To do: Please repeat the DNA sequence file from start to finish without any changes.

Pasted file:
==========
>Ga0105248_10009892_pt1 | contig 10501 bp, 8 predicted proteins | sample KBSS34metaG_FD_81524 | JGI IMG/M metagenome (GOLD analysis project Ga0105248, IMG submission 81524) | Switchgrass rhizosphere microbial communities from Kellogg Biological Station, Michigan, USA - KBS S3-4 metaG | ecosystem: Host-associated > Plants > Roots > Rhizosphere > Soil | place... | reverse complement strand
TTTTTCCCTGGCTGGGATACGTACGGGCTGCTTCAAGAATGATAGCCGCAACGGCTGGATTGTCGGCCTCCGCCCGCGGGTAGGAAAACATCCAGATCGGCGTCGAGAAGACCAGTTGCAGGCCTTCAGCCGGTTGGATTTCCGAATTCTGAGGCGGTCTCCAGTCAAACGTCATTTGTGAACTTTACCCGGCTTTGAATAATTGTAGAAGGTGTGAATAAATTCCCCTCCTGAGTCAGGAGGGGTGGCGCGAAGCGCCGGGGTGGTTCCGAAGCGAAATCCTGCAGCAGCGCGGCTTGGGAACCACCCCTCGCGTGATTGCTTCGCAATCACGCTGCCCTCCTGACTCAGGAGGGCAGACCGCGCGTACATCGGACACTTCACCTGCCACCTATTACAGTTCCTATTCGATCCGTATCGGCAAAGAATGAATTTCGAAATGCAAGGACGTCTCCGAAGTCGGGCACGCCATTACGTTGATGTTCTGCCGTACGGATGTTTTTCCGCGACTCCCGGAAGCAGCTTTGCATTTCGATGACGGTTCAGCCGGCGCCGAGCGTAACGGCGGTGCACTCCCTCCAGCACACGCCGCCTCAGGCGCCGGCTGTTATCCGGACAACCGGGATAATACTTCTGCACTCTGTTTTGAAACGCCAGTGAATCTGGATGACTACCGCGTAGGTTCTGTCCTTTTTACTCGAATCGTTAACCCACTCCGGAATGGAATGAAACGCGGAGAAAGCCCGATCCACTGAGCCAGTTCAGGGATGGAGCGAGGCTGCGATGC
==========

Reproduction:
>Ga0105248_10009892_pt1 | contig 10501 bp, 8 predicted proteins | sample KBSS34metaG_FD_81524 | JGI IMG/M metagenome (GOLD analysis project Ga0105248, IMG submission 81524) | Switchgrass rhizosphere microbial communities from Kellogg Biological Station, Michigan, USA - KBS S3-4 metaG | ecosystem: Host-associated > Plants > Roots > Rhizosphere > Soil | place... | reverse complement strand
TTTTTCCCTGGCTGGGATACGTACGGGCTGCTTCAAGAATGATAGCCGCAACGGCTGGATTGTCGGCCTCCGCCCGCGGGTAGGAAAACATCCAGATCGGCGTCGAGAAGACCAGTTGCAGGCCTTCAGCCGGTTGGATTTCCGAATTCTGAGGCGGTCTCCAGTCAAACGTCATTTGTGAACTTTACCCGGCTTTGAATAATTGTAGAAGGTGTGAATAAATTCCCCTCCTGAGTCAGGAGGGGTGGCGCGAAGCGCCGGGGTGGTTCCGAAGCGAAATCCTGCAGCAGCGCGGCTTGGGAACCACCCCTCGCGTGATTGCTTCGCAATCACGCTGCCCTCCTGACTCAGGAGGGCAGACCGCGCGTACATCGGACACTTCACCTGCCACCTATTACAGTTCCTATTCGATCCGTATCGGCAAAGAATGAATTTCGAAATGCAAGGACGTCTCCGAAGTCGGGCACGCCATTACGTTGATGTTCTGCCGTACGGATGTTTTTCCGCGACTCCCGGAAGCAGCTTTGCATTTCGATGACGGTTCAGCCGGCGCCGAGCGTAACGGCGGTGCACTCCCTCCAGCACACGCCGCCTCAGGCGCCGGCTGTTATCCGGACAACCGGGATAATACTTCTGCACTCTGTTTTGAAACGCCAGTGAATCTGGATGACTACCGCGTAGGTTCTGTCCTTTTTACTCGAATCGTTAACCCACTCCGGAATGGAATGAAACGCGGAGAAAGCCCGATCCACTGAGCCAGTTCAGGGATGGAGCGAGGCTGCGATGC